HOMILY for 26th Wed per annum (II)
Last Sunday’s Gospel saw the use of exaggeration to emphasize the gravity of sin and its harmful effects on us and on society. Today’s Gospel has three more uses of exaggeration – so-called “hyperbolic proverbs” – to highlight ways to overcome sin and its effects through Christian discipleship. As hyperbole, they’re not meant to be taken absolutely literally – injustice can result if we try to. However, as proverbs imparting practical wisdom we are meant to take them seriously, to find new, urgent, and radical ways to follow Christ, which can be deeply counter-cultural.
Christians in every age have sought to do this. As Vatican II said: “From the very beginning of the Church men and women have set about following Christ with greater freedom and imitating Him more closely through the practice of the evangelical counsels”. Those who choose religious consecration, then, are like that man in today’s Gospel who freely goes to Christ and says: “I will follow you wherever you go”. And in response, Jesus lays out the demands of discipleship that a religious freely takes on.
In the first place, discipleship transcends material concerns, sacrificing our own comfort, rest, and sense of security. Hence, we place our trust in God’s Providence, confident that God will provide the food, shelter and care that his labourer needs, just as he provided for his Son through the generosity and kindness of friends and strangers. So, in preaching the Gospel, we learn to become dependent on the Word of God and our fidelity to it; the Word becomes our livelihood. Hence, religious promise to live the evangelical counsel of poverty.
Secondly, discipleship transcends even the bonds of natural families and the duties that children have to their parents. In fact, our duty to God always comes first since we owe him absolutely everything. Hence, it is “right and just” that we worship him, and that we serve him. But this is especially true for those who have freely undertaken to follow Christ more closely. Hence, the duty to proclaim the Gospel requires obedience to the needs of Christ’s preaching mission; it takes priority over everything else. So, religious promise to live the evangelical counsel of obedience, which truly ‘bites’ when we cannot be at important and special family occasions. And it has to be acknowledged that this demands not just generosity from us religious, but also from our parents, and from our siblings who often have to make up for our absence.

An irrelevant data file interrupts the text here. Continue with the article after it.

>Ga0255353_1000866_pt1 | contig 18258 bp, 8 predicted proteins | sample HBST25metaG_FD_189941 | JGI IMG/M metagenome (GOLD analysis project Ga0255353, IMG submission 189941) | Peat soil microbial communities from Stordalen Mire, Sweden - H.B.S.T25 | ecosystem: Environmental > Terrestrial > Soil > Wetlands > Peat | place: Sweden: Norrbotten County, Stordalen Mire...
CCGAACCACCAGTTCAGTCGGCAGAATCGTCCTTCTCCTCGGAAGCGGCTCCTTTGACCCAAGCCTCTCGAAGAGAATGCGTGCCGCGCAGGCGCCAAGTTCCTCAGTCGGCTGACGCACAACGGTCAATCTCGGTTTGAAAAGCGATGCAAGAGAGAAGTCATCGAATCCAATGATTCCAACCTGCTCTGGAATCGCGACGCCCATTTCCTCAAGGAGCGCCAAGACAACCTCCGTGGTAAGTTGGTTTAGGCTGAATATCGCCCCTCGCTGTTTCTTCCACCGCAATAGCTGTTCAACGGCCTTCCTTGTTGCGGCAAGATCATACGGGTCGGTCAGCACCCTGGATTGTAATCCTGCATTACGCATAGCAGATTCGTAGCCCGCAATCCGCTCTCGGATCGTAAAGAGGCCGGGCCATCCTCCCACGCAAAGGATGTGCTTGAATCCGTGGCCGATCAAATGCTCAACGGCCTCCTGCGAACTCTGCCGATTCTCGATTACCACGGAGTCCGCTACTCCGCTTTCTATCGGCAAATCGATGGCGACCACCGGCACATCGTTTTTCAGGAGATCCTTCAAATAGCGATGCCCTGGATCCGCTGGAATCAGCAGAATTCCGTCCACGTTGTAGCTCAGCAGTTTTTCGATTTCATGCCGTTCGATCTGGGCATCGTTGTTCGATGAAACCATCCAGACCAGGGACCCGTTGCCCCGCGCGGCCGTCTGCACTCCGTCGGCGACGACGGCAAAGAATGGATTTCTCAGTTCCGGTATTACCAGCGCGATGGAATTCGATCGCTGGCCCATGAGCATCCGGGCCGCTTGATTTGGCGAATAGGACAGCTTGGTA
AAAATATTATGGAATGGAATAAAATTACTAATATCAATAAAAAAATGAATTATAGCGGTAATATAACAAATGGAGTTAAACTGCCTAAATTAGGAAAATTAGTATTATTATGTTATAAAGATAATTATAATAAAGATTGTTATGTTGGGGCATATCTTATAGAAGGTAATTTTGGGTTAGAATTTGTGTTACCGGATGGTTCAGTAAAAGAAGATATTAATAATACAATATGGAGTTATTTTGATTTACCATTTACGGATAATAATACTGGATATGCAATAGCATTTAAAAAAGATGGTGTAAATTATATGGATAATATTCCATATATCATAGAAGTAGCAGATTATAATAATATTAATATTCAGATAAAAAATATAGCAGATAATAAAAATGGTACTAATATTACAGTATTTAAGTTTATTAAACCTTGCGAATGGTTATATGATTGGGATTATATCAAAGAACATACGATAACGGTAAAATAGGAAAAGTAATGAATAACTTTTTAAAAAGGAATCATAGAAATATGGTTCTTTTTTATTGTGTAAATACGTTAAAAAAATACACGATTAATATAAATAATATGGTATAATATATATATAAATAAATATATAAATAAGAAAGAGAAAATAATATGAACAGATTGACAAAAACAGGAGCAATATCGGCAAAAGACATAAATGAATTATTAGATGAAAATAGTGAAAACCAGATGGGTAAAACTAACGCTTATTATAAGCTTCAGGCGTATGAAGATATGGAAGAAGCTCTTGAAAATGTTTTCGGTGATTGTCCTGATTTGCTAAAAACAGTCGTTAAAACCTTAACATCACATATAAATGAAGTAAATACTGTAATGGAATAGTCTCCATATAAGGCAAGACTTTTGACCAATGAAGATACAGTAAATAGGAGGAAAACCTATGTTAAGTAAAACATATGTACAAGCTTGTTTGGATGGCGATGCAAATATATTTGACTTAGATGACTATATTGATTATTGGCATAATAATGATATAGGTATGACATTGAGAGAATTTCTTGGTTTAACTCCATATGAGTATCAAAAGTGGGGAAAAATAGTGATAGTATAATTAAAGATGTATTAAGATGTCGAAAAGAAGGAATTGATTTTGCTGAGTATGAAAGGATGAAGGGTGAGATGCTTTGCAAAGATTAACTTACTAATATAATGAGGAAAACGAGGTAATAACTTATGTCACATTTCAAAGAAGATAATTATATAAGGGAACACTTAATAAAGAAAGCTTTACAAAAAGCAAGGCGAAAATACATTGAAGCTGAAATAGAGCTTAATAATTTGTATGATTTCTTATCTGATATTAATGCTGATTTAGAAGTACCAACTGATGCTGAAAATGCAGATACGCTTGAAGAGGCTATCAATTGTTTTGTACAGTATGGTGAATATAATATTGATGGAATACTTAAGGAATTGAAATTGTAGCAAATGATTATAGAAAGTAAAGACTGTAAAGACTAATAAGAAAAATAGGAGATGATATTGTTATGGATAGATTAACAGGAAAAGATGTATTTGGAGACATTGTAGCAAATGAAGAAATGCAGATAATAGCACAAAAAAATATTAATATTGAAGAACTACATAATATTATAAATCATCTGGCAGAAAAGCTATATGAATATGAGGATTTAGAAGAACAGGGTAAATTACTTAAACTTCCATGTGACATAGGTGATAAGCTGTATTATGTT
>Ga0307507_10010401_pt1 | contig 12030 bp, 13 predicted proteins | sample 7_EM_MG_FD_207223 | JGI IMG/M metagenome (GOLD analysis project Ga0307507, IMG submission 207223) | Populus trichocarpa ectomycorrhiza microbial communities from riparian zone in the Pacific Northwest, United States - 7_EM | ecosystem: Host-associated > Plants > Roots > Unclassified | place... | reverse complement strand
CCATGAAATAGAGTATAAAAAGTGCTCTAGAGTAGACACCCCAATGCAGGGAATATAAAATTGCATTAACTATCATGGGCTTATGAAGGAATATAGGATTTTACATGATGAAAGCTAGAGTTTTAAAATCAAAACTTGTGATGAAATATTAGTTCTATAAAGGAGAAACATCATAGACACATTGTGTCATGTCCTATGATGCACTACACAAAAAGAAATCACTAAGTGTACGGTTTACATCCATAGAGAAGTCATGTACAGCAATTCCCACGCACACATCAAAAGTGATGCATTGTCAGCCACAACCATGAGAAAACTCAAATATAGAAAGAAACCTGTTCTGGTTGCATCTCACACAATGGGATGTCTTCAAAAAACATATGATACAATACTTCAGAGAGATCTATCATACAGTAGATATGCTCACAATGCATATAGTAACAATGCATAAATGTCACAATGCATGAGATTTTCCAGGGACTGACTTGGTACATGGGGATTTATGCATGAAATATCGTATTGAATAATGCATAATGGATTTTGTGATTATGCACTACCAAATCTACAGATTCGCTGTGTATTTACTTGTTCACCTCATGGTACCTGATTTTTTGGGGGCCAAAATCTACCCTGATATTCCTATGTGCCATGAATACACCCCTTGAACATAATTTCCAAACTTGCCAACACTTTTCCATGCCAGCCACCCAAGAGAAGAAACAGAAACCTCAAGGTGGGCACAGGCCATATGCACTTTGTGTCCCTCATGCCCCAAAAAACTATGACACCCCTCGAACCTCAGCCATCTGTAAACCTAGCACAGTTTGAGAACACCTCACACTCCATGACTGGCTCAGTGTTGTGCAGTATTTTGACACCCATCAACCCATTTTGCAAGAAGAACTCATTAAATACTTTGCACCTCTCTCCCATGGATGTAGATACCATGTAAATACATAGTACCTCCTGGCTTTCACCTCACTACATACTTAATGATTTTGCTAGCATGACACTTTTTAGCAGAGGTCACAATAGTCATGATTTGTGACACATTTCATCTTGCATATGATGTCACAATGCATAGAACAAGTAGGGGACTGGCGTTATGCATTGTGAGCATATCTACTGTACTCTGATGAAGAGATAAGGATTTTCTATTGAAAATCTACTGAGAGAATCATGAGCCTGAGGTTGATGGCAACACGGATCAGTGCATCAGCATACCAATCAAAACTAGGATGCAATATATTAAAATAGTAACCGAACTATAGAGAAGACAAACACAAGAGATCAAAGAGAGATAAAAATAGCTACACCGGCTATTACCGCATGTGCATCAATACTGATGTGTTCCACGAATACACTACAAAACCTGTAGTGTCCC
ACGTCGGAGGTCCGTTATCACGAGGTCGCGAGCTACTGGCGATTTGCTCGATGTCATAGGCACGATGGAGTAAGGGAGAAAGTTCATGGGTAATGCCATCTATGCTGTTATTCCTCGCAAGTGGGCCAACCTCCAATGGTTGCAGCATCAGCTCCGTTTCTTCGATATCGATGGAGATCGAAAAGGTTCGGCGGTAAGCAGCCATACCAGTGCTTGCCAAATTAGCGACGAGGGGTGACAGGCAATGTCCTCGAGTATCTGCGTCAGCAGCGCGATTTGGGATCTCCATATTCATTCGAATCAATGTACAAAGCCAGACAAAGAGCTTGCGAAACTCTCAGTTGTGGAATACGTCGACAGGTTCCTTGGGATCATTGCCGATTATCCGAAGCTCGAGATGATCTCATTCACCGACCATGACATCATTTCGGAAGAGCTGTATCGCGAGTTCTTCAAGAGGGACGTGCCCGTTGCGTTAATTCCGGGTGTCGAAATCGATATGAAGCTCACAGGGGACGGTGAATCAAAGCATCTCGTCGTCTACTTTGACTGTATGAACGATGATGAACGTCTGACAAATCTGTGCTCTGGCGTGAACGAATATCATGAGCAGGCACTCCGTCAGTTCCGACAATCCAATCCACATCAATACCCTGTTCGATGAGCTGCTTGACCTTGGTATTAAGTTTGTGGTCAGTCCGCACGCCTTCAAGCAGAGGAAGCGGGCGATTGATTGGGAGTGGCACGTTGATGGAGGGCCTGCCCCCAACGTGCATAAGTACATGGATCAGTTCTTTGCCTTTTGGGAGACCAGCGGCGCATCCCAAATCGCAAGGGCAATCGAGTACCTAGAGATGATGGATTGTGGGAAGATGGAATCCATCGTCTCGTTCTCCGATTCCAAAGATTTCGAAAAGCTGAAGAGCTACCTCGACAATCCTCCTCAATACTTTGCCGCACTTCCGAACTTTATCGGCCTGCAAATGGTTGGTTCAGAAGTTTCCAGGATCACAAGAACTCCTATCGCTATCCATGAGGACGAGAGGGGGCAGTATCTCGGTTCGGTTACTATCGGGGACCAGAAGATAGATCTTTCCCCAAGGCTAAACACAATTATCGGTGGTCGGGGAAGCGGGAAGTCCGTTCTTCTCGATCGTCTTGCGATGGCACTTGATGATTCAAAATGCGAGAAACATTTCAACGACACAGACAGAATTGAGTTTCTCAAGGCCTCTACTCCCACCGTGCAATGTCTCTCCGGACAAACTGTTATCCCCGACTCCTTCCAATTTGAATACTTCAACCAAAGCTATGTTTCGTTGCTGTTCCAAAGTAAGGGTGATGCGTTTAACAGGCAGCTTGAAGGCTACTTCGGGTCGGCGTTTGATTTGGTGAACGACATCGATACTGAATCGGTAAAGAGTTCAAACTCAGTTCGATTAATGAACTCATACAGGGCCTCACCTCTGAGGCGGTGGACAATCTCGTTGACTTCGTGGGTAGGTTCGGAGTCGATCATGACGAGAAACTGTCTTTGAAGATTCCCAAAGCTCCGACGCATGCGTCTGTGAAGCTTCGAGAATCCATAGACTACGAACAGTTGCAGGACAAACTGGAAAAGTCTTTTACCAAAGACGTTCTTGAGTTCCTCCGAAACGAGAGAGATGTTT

And finally, discipleship transcends the bonds of the home, sacrificing the intimacy and joys of caring for one’s own family and children, of building a home. The image of the plough is used because the light ploughs used in Jesus‘ time required 100% attention from the farmer, with one hand on the plough and the other to drive the unruly oxen pulling it. If he took his eye off the job he would end up with crooked furrows. Hence, religious promise to live the evangelical counsel of chastity so that they are not distracted by the responsibilities due to a family and home. They’re called to focus their attention and energy, their love, on their apostolate; preparing the ground for God’s Word to be sown.
All this is undertaken for the common good of the Church for as Vatican II says, “the more fervently… they are joined to Christ by this total life-long gift of themselves, the richer the life of the Church becomes and the more lively and successful its apostolate”. So, let us pray for an increase in vocations to the religious life, that many will have the generosity, faith and courage to go to Christ and say: “I will follow you wherever you go”.